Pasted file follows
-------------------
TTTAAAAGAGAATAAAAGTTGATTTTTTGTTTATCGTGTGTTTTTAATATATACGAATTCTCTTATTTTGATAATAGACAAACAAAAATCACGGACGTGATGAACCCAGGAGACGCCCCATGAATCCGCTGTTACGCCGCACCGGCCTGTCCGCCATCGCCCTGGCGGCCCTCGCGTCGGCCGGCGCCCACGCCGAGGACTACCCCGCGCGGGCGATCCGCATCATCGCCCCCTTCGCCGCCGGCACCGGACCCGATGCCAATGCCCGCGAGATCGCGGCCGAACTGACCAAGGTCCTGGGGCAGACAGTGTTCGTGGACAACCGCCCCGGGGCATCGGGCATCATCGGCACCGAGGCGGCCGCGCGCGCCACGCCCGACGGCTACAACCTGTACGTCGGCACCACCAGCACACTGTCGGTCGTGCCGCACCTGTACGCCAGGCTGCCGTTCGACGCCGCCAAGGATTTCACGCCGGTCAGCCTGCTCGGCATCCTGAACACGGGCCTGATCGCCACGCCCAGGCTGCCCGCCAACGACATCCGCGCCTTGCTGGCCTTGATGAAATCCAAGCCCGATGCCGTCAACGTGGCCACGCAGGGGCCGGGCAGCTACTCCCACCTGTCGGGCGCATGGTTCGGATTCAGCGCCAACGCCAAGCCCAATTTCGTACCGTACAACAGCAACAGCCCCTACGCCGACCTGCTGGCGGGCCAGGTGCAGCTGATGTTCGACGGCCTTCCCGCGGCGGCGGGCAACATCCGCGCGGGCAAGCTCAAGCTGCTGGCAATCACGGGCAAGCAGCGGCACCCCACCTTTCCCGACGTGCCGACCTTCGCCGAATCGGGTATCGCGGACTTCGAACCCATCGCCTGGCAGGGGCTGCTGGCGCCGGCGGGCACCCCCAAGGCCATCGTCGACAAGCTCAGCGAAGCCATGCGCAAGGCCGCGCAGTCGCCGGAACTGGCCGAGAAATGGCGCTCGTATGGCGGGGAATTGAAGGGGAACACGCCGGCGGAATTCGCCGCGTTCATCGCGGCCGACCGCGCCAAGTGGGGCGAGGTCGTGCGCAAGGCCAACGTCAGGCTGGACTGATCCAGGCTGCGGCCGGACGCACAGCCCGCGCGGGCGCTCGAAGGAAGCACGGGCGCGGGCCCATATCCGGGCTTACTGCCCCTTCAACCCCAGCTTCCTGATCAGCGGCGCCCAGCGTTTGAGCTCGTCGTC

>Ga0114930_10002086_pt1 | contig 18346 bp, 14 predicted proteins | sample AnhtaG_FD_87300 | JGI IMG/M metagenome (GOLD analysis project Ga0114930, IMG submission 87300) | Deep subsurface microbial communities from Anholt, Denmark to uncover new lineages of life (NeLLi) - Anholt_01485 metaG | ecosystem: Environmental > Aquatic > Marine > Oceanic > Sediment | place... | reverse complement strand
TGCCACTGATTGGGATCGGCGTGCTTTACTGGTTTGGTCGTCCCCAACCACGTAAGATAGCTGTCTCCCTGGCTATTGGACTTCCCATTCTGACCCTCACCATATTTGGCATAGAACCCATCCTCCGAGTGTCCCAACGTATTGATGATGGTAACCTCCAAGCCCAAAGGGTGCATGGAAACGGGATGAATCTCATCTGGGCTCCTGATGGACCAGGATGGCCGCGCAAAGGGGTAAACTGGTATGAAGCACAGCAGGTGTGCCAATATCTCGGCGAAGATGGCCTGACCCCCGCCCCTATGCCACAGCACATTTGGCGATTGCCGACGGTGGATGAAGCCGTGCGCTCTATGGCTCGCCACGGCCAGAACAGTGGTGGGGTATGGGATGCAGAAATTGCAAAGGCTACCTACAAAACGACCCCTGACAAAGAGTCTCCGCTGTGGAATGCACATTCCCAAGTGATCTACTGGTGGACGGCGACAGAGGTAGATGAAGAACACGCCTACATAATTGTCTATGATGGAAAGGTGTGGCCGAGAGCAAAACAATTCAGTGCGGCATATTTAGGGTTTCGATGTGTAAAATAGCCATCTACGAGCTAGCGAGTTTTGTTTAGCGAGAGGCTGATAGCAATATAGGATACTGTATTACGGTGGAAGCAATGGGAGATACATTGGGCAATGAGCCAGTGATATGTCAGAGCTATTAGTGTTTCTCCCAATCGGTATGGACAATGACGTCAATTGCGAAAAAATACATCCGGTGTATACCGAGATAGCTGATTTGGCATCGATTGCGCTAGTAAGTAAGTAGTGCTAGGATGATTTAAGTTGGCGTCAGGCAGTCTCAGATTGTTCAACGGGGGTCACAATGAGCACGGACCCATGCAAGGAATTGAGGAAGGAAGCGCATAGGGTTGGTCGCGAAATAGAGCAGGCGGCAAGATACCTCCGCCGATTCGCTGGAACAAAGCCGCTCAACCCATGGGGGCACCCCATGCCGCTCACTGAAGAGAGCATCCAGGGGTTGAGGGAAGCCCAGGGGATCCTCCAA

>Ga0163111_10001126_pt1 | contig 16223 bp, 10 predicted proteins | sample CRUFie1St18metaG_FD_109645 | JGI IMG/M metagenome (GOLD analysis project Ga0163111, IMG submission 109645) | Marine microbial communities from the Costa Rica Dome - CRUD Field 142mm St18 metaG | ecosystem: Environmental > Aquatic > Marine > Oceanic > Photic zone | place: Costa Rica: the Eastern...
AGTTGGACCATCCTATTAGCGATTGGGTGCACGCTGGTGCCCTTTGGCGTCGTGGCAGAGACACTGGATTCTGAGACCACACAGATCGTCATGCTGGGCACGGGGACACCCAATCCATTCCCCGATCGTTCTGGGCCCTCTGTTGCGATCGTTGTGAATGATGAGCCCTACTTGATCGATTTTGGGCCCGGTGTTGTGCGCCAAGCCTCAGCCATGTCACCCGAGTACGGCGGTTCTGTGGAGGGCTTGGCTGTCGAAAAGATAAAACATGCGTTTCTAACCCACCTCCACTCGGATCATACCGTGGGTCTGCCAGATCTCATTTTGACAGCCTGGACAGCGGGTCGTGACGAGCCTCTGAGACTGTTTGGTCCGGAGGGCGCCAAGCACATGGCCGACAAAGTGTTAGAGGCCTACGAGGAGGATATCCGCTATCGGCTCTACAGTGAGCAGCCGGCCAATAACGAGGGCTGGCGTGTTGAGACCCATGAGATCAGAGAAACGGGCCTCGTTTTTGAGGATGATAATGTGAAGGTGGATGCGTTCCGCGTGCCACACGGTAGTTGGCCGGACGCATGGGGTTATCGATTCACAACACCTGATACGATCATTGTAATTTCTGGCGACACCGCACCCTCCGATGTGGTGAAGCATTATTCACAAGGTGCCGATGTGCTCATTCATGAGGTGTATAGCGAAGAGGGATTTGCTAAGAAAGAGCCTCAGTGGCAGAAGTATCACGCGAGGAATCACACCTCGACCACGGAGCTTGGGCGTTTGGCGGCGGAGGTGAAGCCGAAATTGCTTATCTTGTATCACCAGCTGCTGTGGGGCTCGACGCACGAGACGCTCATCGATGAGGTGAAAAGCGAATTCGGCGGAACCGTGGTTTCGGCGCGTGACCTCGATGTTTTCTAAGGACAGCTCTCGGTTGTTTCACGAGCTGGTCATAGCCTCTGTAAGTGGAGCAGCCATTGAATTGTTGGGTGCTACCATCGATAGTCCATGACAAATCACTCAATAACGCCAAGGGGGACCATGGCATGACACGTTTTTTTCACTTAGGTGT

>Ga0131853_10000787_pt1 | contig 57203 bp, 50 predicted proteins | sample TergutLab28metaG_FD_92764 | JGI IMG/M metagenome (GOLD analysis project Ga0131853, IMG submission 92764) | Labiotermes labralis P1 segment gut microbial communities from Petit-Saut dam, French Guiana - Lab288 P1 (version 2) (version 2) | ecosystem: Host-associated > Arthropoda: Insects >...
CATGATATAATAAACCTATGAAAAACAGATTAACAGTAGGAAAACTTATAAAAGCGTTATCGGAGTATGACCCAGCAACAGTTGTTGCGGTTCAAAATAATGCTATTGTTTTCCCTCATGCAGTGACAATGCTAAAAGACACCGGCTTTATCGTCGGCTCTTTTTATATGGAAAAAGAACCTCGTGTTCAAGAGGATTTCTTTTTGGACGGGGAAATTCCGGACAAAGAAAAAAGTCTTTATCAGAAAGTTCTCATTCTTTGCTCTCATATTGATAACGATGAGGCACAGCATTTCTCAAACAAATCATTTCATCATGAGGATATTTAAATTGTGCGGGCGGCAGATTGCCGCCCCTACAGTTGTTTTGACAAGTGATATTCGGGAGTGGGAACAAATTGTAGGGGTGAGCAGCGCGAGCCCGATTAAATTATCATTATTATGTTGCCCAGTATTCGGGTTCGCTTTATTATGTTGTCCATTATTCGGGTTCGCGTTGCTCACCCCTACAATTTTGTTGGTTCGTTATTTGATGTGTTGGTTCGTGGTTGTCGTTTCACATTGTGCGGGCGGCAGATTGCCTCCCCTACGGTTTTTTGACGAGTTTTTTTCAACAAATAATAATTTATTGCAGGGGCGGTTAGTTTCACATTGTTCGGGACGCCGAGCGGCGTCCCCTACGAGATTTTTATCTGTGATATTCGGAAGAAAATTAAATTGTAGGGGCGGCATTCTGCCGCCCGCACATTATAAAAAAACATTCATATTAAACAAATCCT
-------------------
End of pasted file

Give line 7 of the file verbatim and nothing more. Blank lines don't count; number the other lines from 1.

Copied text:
CATGATATAATAAACCTATGAAAAACAGATTAACAGTAGGAAAACTTATAAAAGCGTTATCGGAGTATGACCCAGCAACAGTTGTTGCGGTTCAAAATAATGCTATTGTTTTCCCTCATGCAGTGACAATGCTAAAAGACACCGGCTTTATCGTCGGCTCTTTTTATATGGAAAAAGAACCTCGTGTTCAAGAGGATTTCTTTTTGGACGGGGAAATTCCGGACAAAGAAAAAAGTCTTTATCAGAAAGTTCTCATTCTTTGCTCTCATATTGATAACGATGAGGCACAGCATTTCTCAAACAAATCATTTCATCATGAGGATATTTAAATTGTGCGGGCGGCAGATTGCCGCCCCTACAGTTGTTTTGACAAGTGATATTCGGGAGTGGGAACAAATTGTAGGGGTGAGCAGCGCGAGCCCGATTAAATTATCATTATTATGTTGCCCAGTATTCGGGTTCGCTTTATTATGTTGTCCATTATTCGGGTTCGCGTTGCTCACCCCTACAATTTTGTTGGTTCGTTATTTGATGTGTTGGTTCGTGGTTGTCGTTTCACATTGTGCGGGCGGCAGATTGCCTCCCCTACGGTTTTTTGACGAGTTTTTTTCAACAAATAATAATTTATTGCAGGGGCGGTTAGTTTCACATTGTTCGGGACGCCGAGCGGCGTCCCCTACGAGATTTTTATCTGTGATATTCGGAAGAAAATTAAATTGTAGGGGCGGCATTCTGCCGCCCGCACATTATAAAAAAACATTCATATTAAACAAATCCT